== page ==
KW: I think it would be Jesse, my grandfather’s father. I haven’t traced where he came from, but he came to Mississippi in the 1880s. He got married not too long after.
JM: How did you know that your grandfather worked in the cotton mill?
KW: My dad talked about it, because he had worked in the same cotton mill. I don’t think my grandfather ever completed elementary school. It is likely that he quit completely because of his father’s early death.
JM: I think the picture of the whole family is wonderful. I’d love to know what their lives were like at that time.
KW: I believe the house in the picture was a mill house. It’s strange, but his father died of consumption that year, in November, six months after the picture was taken. His wife didn’t die until about 1959, at about 90 years old. She had to raise all those children. There were nine children to feed. I think she had four or five siblings that lived in the area. I think they helped her out a little bit, but she also did sewing and things like that. And I guess with her sons working, they pulled through, and she never let those kids go anywhere else. I don’t think the boys ever went back to school, so I’m sure they all worked. We’ve seen some of the receipts that they kept. They had a company store. Their pay was laughable. They were never quite out of debt, and they could barely pay for everything.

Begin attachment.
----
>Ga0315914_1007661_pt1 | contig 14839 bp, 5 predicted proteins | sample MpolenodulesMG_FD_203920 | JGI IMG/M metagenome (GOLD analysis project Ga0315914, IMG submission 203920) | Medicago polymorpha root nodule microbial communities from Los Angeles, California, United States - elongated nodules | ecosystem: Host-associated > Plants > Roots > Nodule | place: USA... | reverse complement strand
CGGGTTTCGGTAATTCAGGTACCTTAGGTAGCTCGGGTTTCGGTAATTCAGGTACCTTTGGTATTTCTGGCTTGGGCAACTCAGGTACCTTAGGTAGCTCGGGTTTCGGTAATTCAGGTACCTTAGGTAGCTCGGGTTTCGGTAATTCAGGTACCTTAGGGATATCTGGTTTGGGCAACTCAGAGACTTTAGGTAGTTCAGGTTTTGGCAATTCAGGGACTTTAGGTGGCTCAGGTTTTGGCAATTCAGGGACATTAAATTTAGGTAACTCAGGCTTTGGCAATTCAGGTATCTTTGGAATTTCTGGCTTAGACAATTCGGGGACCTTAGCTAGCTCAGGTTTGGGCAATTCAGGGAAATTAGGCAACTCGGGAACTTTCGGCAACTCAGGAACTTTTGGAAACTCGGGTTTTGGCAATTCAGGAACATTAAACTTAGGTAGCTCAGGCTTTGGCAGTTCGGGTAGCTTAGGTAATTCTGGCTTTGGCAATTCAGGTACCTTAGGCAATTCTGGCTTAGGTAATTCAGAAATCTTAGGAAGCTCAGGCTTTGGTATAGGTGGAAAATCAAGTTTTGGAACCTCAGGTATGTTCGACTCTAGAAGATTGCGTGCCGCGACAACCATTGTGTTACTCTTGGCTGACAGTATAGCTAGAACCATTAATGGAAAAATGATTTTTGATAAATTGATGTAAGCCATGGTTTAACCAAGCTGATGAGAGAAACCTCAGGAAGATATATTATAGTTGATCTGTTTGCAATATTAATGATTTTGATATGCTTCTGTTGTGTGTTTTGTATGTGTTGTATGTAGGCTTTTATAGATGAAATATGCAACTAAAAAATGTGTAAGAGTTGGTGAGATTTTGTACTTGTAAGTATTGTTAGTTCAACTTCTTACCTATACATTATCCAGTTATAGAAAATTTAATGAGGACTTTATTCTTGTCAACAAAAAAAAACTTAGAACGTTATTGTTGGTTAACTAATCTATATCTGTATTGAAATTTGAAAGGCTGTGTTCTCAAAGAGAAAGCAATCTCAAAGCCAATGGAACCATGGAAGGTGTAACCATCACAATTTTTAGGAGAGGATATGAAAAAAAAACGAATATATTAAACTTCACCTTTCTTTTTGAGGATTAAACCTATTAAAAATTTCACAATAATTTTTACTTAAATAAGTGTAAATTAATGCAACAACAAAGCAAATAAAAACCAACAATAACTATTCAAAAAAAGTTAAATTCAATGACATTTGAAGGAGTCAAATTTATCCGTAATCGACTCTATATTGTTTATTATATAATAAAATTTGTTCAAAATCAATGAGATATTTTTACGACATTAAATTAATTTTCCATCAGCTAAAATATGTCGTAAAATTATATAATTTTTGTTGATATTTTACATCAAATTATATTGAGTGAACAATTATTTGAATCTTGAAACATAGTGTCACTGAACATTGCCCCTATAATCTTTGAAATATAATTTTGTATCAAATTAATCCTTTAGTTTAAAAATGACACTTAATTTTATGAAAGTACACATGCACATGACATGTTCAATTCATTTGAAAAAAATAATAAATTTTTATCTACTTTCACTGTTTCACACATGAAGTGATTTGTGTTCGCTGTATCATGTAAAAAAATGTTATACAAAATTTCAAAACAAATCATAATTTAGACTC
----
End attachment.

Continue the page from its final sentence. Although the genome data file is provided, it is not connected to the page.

JM: It’s interesting that the family photograph is different from most of the Hine photographs I’ve seen. It looks more like a family portrait. It doesn’t look like a spontaneous thing. The older girl sitting in front looks very much like she’s aware that’s she’s being photographed. They seem to have a sense of self-importance, as if they were pleased to be photographed. It looks like they got themselves all spruced up and wanted to look really good.
KW: I think the girls were dressed in their best clothes.
JM: You’re a teacher. How do you feel about your grandfather having worked in this situation?
KW: Well, you know, it was the time. I can’t imagine how hard the times must have been. I try to talk to my students about these kinds of things, and they just don’t have a concept. Back then, they were just doing what had to be done. It’s sad. I look back and wish I could just reach back and change it. But Ralph had a happy life, and he was surrounded by his family.
Ralph William Kuyrkendall passed away on February 10, 1995, at the age of 95.
*Story published in 2009.